of fast GDP growth the public sector had to make a larger contribution than the private sector.

29 An exception is China, where the policy shift away from investment growth towards faster growth of household incomes and consumption is assumed to be strengthened during the first few years of the simulation. Under these assumptions private invest-ment in China would tend to stabilize at around 25 per cent of GDP towards the end of the simulation period.

30 An exception is China, where a deceleration of growth is expected by policy design, and for many of the periphery countries of europe which continue to be under pressure by deflationary policies, as well as for many of the oil-exporting countries which will not benefit from a continuing rise in oil prices of the magnitude experienced over the past two decades.

31 The balanced-growth scenario has a pro-develop-ment bias (without disregarding growth in developed countries), and it is also known that the growth

potential of developing and emerging economies is greater than that of developed economies. Regarding measurement, the PPP weights (base 2005 in these simulations) are not re-scaled each year, resulting in a greater weight of developing economies in global GDP along the entire period of the projection.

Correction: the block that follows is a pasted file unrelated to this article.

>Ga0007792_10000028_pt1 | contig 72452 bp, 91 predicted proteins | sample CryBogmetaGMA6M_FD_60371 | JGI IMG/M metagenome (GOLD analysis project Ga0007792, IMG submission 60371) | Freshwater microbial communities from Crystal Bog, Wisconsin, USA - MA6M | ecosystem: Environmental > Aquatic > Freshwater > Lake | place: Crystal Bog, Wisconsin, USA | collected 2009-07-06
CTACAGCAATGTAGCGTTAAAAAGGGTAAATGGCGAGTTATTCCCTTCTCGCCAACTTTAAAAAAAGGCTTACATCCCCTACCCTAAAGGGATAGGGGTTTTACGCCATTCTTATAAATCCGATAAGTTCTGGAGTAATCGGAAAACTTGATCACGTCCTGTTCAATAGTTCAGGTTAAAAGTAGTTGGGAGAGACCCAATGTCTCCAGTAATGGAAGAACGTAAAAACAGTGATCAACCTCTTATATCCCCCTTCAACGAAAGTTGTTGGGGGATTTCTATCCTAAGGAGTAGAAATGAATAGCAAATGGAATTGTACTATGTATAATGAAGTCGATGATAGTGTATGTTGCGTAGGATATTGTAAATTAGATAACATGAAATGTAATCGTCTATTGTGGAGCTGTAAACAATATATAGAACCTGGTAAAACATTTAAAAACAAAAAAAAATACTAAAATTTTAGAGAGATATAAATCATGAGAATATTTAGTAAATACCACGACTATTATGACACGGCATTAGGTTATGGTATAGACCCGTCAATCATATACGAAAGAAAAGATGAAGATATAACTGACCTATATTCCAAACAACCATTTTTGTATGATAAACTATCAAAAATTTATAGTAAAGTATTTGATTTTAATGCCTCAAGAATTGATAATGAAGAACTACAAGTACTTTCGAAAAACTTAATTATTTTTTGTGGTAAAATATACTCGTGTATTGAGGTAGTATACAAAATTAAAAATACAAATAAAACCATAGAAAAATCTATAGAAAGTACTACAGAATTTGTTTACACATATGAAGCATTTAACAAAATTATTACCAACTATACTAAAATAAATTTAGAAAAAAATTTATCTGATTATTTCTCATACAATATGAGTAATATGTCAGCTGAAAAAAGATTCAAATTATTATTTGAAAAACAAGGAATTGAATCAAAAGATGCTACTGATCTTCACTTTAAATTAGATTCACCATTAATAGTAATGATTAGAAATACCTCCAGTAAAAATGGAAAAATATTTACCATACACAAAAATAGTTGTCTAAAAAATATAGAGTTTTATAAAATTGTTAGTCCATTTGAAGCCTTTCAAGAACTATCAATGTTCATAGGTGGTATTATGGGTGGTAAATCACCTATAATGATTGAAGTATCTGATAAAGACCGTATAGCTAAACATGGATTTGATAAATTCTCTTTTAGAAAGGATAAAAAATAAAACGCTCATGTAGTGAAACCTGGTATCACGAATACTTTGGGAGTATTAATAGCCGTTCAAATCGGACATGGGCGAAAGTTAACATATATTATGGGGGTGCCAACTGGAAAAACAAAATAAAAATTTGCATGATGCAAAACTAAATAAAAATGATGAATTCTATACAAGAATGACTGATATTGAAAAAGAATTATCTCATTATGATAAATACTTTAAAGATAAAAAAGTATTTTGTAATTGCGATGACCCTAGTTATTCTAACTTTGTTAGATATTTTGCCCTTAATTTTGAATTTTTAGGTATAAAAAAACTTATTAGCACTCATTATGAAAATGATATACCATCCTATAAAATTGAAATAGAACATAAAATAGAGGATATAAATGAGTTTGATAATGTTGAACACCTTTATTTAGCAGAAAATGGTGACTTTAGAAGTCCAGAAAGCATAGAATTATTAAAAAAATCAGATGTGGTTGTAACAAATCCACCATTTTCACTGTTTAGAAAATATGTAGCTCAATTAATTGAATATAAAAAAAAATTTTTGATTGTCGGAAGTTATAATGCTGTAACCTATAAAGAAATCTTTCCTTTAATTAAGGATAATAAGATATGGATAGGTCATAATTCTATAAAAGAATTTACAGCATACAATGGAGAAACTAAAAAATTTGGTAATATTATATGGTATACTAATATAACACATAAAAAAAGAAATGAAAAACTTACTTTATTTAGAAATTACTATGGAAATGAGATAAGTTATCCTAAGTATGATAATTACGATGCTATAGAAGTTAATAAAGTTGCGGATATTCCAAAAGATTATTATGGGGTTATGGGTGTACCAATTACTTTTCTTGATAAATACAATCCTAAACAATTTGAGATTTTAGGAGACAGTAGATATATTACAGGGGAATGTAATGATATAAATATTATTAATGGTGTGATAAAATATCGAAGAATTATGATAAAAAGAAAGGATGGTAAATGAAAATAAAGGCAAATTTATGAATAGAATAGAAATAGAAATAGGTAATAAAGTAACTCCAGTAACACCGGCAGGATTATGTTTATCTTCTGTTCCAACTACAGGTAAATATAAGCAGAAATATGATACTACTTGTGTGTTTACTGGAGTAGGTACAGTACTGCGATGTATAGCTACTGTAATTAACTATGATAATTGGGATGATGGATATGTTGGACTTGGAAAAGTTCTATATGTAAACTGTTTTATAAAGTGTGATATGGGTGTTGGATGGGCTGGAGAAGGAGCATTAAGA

32 exceptions include members of the Commonwealth of independent States (CiS) and China. The CiS economies, instead of accumulating larger fiscal surpluses over time, would benefit from reducing surpluses in order to enhance the process of struc-tural transformation. And in China, more emphasis is placed on strengthening social protection in order to promote the growth of household consumption.

33 Not all developed countries encourage debt-driven private sector spending. For example Germany and Japan significantly increase their external surpluses in the baseline. Thus, the group of developed coun-tries as a whole does not show a strong pattern in one direction.

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The discussions now under way on a post-2015

The discussions now under way on a post-2015

문서에서 TRADE AND DEVELOPMENT REPORT, 2014 (페이지 62-71)